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X-ray and Extreme UV Technologies

#1422


Advanced XUV Technology: Methods, Sources, Instruments

Tech Area / Field

  • PHY-OPL/Optics and Lasers/Physics
  • PHY-PLS/Plasma Physics/Physics

Status
3 Approved without Funding

Registration date
15.12.1998

Leading Institute
FIAN Lebedev, Russia, Moscow

Supporting institutes

  • VNIIEF, Russia, N. Novgorod reg., Sarov

Collaborators

  • Brigham Young University, USA, UT, Provo\nUniversity of Illinois / Department of Physics, USA, IL, Chicago

Project summary

The goal of the Project is to develop a new innovative soft X-ray and extreme UV (XUV) technology including the development of advanced XUV sources, advanced XUV normal incidence optical elements, advanced spectroscopic instruments and advanced spectroscopic methods. The XUV technology developed under Project activity will be used in modern electronics, biology and medicine, in solid state physics and in the diagnostics of laboratory and astrophysical plasmas.

The new proposed Project is based on the results of the ISTC Project #021-95 "Civil Applications of Ultrabright Laser-Produced Plasma Source of X-Ray Radiation" completed on the October 31, 1998.

Two types of XUV sources will be used in the Project - laser produced plasmas (LPP) and plasmas of capillary discharge. Due to agreement with foreign collaborators their facilities will be available for Russian scientists. To create the LPP we will use different type of laser facilities -high intensity subpicosecond ultraviolet laser in USA, high intensity picosecond laser and nanosecond laser in Russia. For investigation of capillary discharge two facilities will be used - the existing experimental setup at the BYU and device which will be made in the name of this Project at the VNIIEF.

The investigation of interaction of multiply charged ions, created in LPP, with a solid surface (wall) using XUV spectroscopy methods will be performed. The main attention will be paid to experimental study of ablation of the wall material, recombination processes of multiply charged ions in the boundary layer (three-body recombination, charge exchange) under different experimental conditions. These investigations could result in significant increase of the output of XUV radiation, and at the same time substantially reduce the cost of a XUV capillary discharge sources.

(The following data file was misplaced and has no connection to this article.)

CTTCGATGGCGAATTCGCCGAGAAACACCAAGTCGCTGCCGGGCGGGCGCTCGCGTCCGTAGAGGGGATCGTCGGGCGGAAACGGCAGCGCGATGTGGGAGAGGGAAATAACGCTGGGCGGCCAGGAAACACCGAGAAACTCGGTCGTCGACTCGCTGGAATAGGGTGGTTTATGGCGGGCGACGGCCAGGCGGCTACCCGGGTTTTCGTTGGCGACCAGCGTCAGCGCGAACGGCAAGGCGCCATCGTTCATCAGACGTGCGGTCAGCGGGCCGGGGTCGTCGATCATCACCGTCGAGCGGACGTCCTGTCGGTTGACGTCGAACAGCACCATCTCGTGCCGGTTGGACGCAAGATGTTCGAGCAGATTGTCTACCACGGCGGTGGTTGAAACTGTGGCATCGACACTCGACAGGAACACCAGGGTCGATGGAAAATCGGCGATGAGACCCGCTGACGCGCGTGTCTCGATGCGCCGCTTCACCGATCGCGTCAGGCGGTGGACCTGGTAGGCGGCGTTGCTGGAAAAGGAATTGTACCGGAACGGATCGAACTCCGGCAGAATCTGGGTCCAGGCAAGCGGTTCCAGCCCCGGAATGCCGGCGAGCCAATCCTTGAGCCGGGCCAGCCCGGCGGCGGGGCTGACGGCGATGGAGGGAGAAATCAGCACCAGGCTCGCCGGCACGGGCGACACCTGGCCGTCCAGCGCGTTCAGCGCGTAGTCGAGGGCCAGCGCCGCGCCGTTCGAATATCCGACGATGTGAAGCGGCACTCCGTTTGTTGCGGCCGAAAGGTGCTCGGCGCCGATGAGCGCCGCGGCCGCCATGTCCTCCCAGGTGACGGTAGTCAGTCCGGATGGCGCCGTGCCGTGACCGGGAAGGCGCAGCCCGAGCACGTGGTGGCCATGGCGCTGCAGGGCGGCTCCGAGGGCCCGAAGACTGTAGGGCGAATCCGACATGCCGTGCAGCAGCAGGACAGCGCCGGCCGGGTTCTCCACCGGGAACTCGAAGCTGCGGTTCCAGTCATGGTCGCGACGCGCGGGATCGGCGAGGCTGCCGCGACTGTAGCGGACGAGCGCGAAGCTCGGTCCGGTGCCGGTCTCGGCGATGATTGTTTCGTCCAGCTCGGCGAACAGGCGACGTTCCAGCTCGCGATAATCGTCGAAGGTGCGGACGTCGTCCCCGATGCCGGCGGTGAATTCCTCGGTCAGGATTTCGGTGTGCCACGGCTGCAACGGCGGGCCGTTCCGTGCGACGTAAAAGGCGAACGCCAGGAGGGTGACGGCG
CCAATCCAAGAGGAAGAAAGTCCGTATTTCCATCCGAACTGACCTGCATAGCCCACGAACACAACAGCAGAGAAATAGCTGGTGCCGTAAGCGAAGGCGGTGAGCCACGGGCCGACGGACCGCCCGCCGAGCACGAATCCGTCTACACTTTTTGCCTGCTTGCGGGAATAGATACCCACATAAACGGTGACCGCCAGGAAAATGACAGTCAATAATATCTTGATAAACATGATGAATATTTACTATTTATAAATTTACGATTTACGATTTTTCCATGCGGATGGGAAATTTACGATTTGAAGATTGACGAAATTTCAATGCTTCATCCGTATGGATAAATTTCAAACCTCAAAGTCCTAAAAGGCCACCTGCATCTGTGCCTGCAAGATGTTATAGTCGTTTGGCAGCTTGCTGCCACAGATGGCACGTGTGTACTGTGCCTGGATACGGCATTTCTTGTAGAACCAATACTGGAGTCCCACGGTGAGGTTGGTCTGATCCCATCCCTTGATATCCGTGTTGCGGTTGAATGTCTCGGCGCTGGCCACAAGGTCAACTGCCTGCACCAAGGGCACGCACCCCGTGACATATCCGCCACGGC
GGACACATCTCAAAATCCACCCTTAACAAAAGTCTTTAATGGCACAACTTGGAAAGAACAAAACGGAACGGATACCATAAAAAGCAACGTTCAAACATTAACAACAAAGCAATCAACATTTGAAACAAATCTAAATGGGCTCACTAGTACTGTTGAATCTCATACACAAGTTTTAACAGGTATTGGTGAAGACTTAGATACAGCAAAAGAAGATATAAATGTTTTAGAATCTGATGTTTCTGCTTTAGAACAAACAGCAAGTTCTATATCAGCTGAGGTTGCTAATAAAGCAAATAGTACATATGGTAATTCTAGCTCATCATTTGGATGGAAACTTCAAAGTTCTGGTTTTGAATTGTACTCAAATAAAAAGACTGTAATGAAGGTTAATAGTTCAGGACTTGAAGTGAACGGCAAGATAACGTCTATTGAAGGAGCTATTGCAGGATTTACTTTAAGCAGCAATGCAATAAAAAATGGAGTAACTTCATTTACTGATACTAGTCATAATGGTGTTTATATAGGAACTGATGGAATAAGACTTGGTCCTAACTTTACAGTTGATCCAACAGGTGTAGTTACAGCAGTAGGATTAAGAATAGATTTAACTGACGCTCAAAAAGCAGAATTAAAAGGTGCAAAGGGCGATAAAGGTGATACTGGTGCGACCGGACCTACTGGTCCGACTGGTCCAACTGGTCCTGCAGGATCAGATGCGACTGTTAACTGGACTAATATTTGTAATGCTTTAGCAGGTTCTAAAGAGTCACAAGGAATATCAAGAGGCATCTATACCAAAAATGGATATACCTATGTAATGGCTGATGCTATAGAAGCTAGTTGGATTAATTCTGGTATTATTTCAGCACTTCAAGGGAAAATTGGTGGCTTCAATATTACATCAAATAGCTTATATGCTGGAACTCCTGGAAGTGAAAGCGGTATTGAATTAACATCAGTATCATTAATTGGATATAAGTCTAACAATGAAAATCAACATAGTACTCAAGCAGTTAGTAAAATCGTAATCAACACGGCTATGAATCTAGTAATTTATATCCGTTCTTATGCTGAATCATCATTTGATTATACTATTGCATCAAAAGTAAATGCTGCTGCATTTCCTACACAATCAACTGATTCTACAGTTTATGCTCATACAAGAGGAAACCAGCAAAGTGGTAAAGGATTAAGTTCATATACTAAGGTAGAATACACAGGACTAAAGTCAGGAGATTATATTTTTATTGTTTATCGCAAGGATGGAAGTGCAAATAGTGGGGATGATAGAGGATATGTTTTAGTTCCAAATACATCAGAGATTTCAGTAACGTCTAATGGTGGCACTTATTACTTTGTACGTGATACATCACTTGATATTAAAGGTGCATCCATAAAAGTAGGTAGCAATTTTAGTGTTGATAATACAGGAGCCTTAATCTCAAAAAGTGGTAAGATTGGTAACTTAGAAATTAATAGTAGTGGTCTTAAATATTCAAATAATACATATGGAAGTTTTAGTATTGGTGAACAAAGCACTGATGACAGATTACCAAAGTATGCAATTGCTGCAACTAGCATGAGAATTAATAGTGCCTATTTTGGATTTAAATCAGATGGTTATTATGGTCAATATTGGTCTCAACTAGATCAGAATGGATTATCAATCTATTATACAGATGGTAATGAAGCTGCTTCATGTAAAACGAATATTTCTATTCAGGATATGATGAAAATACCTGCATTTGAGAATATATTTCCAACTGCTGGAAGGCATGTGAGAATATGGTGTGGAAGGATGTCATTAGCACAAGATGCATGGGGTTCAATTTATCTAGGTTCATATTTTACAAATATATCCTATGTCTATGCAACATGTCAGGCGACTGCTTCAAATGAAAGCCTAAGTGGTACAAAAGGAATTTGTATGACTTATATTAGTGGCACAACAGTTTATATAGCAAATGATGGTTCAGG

To develop the XUV optical components, normal incidence multilayer mirrors (MLM) a magnetron sputtering in rf- and de-modes as well as a pulsed laser deposition will be used. The detailed parameters of the MLM will be characterized by small-angle x-ray diffraction method and by investigation of reflection near normal incidence.

The theoretical groups at the LPI and VNIIEF will be responsible for investigations of fundamental processes in plasmas. This research will include calculations of elementary processes, cross sections, spectra analysis and plasma dynamics in capillary discharge plasma and nanosecond and subpicosecond laser-produced plasmas.

Particular results foreseen are the following:


- A fundamental advance in the understanding of the physics of capillary discharge and laser-produced plasmas, including the excitation of ions and the plasma-wall interaction, emission of the XUV radiation from these plasmas.
- Development of a new type of a capillary discharge source, optimization of parameters of a capillary discharge and laser-produced plasma XUV source. It will be an enabling technology for biology, x-ray lithography and microscopy applications.
- Development and fabrication of high reflectivity normal incidence multilayer mirrors for EUV lithography and for "water window" spectral region. These optical elements could be used also as a basis for XUV space research as it was demonstrated in SOHO, YOHO, FOBOS, CORONAS Projects.
- Development and fabrication of advanced XUV spectral instruments - a von Hamos crystal focusing spectrometer and a grazing incidence spectrometer. Due to compact size, high efficiency, high spectral resolution, wide spectral range these instruments could find a broad scientific and commercial applications.

Prof. C.K.Rhodes (University of Illinois at Chicago, USA) and Prof. L.V.Knight (Brigham Young University, Utah, USA) agree to be the foreign collaborators of the Project. Joint research is foreseen together with their own program in the nearby fields. The foreign collaborators will provide an inpidual expert examination of the Project and promote the cooperation and information interchange between Russian and foreign scientists.


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